|Almonds roasted in oil or dry||60 ml (1/4 cup)||4|
|Boiled sweet potato||1 medium (150g)||4|
|Apple with peel||1 medium (150g)||3|
|Winter squash, cooked||125 ml (1/2 cup)||3|
|Papaya||½ fruit (150g)||3|
|Brussels sprouts, cooked||4 cabbages (85g)||3|
|Berries||125 ml (1/2 cup)||2-3|
How to properly use dietary fiber?
Daily dietary fiber requirements
|Recommended Dietary Intake (ANC)|
|Babies 0-6 months||n/a|
|Babies 7-12 months||n/a|
|Babies 1-3 years old||Age + 5g|
|Children 4-8 years old||Age + 5g|
|Boys 9-13 years old||Age + 5g|
|Girls 9-13 years old||Age + 5g|
|Boys 14-18 years old||25 – 30g|
|Girls 14-18 years old||25 – 30g|
|Men 19-50 years old||25 – 30g|
|Women 19-50 years old||25 – 30g|
|Men 50 and over||30g|
|Women 50 and over||30g|
|Pregnant women||30 – 40g|
|Nursing women||25 – 30g|
Supplements rich in dietary fiber to lose weight or regulate transit
In specialized stores, it is now common to find fiber-based food supplements intended for weight loss or to fight against constipation.
Food supplements rich in dietary fiber can be found in the form of:
- fruit jellies ;
It is recommended to seek the advice of a doctor before taking fiber-based food supplements. Taken in too high a dose, food supplements can cause significant digestive disorders.
Adverse effects of dietary fiber
Consequences of a low fiber diet
A diet lacking in dietary fiber is unsatisfying and can lead to constipation.
Even if no pathology is directly linked to a fiber deficiency, a diet low in fiber can promote the onset of certain diseases such as type 2 diabetes and promote hypercholesterolemia.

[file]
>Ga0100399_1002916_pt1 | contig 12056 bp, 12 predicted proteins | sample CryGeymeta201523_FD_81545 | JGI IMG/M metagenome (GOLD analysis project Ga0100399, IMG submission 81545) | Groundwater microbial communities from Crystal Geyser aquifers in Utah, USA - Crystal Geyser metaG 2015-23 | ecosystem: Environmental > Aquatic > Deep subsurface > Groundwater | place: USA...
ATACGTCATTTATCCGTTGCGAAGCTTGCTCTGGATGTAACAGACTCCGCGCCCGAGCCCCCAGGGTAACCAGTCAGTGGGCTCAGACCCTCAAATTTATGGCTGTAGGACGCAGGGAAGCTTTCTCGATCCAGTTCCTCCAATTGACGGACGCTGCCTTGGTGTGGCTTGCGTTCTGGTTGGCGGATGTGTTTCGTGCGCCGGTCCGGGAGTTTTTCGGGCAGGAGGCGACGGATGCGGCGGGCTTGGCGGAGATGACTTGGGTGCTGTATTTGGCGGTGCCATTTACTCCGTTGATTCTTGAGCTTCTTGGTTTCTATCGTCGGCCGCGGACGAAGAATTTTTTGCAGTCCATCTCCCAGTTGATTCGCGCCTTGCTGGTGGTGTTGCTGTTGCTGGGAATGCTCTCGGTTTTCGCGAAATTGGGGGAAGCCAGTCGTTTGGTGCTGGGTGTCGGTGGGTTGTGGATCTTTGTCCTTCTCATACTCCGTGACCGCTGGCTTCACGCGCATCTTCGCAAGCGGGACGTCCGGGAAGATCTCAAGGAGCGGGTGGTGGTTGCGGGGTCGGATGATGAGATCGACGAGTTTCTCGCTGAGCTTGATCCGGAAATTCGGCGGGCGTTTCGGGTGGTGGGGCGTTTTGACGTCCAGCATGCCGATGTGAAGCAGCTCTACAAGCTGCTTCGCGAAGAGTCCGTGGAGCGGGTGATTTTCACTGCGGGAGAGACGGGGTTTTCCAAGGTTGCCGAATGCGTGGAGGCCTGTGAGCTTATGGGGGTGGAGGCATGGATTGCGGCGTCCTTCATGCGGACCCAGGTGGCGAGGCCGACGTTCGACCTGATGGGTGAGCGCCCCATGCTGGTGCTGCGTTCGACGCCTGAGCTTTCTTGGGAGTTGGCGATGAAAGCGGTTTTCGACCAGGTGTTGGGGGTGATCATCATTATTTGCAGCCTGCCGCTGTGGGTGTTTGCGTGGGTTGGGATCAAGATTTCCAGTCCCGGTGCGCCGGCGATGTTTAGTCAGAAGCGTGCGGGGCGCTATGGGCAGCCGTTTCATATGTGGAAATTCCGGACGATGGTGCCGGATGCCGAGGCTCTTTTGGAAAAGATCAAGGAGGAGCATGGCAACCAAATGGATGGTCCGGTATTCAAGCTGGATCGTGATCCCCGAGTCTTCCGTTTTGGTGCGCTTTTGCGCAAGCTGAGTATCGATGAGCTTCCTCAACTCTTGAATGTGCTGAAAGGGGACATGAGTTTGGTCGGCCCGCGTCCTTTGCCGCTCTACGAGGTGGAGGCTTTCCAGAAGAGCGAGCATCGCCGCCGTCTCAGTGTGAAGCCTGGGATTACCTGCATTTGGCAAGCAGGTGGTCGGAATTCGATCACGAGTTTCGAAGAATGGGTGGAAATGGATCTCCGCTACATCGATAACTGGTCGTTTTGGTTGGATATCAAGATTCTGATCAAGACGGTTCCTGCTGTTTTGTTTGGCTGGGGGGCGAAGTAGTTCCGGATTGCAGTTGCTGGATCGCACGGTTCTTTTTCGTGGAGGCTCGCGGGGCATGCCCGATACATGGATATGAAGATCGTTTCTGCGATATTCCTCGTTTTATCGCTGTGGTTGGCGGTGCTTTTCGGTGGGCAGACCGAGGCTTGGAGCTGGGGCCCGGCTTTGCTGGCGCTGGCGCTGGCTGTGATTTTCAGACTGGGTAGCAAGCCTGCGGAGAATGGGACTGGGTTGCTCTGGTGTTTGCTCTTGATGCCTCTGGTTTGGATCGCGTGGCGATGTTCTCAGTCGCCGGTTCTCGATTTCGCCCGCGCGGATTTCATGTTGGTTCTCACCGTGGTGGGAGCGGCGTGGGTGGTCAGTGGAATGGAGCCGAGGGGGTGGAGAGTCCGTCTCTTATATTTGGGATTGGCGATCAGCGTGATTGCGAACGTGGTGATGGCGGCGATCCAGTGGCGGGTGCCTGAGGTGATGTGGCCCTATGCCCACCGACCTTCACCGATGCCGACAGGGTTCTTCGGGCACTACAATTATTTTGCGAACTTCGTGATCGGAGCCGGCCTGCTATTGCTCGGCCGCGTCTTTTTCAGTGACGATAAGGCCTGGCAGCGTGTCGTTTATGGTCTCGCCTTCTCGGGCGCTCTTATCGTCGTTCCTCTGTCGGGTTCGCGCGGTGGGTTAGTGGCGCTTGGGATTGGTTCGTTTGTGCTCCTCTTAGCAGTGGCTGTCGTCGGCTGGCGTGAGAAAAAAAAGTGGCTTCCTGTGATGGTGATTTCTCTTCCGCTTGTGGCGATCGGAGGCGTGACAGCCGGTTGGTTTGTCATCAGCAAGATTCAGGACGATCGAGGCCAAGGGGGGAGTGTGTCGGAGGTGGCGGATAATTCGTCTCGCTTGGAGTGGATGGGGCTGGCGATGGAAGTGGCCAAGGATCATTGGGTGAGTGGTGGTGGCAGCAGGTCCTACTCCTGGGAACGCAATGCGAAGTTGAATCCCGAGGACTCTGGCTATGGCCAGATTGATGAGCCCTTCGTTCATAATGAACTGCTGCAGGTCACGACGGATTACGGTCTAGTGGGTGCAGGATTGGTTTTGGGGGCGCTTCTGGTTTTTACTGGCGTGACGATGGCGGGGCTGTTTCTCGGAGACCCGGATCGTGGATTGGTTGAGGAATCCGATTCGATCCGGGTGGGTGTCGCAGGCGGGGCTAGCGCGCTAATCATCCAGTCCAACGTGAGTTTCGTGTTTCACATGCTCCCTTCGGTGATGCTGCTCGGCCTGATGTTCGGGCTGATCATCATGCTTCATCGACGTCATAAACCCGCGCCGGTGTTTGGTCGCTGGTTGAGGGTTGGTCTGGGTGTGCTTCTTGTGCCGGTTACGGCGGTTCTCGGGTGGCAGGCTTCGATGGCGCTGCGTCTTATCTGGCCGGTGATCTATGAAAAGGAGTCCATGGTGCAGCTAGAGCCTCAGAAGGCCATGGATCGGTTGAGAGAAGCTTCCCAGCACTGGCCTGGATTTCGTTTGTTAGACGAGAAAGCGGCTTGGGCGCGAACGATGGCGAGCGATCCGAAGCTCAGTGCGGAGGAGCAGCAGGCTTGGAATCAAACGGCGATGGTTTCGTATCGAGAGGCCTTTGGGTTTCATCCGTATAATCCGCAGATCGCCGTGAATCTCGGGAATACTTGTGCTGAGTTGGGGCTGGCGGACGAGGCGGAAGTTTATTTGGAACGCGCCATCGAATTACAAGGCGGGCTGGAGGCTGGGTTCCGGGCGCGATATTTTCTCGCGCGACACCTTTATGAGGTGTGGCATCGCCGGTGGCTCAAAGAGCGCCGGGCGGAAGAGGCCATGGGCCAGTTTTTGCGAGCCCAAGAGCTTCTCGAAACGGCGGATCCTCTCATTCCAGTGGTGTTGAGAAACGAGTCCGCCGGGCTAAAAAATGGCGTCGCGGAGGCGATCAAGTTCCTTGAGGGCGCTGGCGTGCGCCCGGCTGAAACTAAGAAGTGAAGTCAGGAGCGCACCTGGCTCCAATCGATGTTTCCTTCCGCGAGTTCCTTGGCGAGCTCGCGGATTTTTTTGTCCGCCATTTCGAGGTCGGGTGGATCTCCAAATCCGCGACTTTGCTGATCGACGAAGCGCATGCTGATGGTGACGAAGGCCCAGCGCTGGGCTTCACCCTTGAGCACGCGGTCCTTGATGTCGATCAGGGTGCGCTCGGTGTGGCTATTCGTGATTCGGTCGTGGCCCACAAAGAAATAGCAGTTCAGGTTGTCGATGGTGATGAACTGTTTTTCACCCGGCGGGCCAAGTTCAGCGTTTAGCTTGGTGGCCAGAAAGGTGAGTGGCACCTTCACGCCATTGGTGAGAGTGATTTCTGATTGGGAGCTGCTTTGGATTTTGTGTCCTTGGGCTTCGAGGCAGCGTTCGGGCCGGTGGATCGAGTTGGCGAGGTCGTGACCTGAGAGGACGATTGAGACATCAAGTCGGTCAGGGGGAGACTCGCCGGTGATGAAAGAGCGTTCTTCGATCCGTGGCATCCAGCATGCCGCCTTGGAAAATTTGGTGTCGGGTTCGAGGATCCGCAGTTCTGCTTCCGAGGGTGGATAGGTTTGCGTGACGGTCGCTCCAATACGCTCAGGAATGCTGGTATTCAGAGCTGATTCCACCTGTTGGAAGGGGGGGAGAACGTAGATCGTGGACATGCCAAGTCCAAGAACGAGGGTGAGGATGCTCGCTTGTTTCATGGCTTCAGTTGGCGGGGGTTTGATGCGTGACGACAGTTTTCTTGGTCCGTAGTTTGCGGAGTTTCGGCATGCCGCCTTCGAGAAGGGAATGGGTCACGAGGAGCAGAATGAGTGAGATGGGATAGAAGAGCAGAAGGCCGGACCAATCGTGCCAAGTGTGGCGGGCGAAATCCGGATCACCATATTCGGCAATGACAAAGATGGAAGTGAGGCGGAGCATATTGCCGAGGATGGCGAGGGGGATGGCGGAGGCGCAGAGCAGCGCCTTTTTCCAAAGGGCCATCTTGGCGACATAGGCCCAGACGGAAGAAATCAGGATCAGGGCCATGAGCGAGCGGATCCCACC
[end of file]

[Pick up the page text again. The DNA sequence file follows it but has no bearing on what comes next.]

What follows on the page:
Consequences of a diet too rich in fiber
Dietary fiber is not toxic in high doses. However, consumed in excess, they cause unpleasant digestive symptoms such as diarrhea, flatulence, nausea, bloating, etc.
If you have particularly sensitive intestines, we recommend cooking fruits and vegetables and not increasing your fiber intake too quickly.
Interaction of dietary fiber with other nutrients
Dietary fiber slows down the rate of absorption of fats and carbohydrates. They are therefore ideal in case of diabetes or hypercholesterolemia.
In addition, the action of dietary fiber is optimized if combined with sufficient hydration. It is therefore necessary to ensure that you drink at least 1.5 L of water per day and spread over the day.
Chemical Properties of Dietary Fiber
Dietary fibers are starchy polysaccharides that are not degraded by digestive enzymes. They have no energy value, but participate in the regulation of intestinal transit. These are residues originating from the cell wall or the cytoplasm of plants.
Dietary fiber is classified into two categories:
- Soluble dietary fibers that form a viscous gel in the presence of water. These are pectins, gums and mucilages;
- water-insoluble fibers which increase the volume of the gastric bolus and improve intestinal transit. These are the celluloses, lignins and hemicelluloses.
History of dietary fiber
In developed countries, we consume less and less dietary fiber. In question, our food which includes less and less plants and more and more industrial products of lower nutritional quality.
As a result, there is a steady increase in cases of obesity, diabetes and dyslipidemia. Dietary fiber could have a place of choice in the fight against the diseases of civilization.
At present and more than ever, scientists are interested in their beneficial roles on the human body.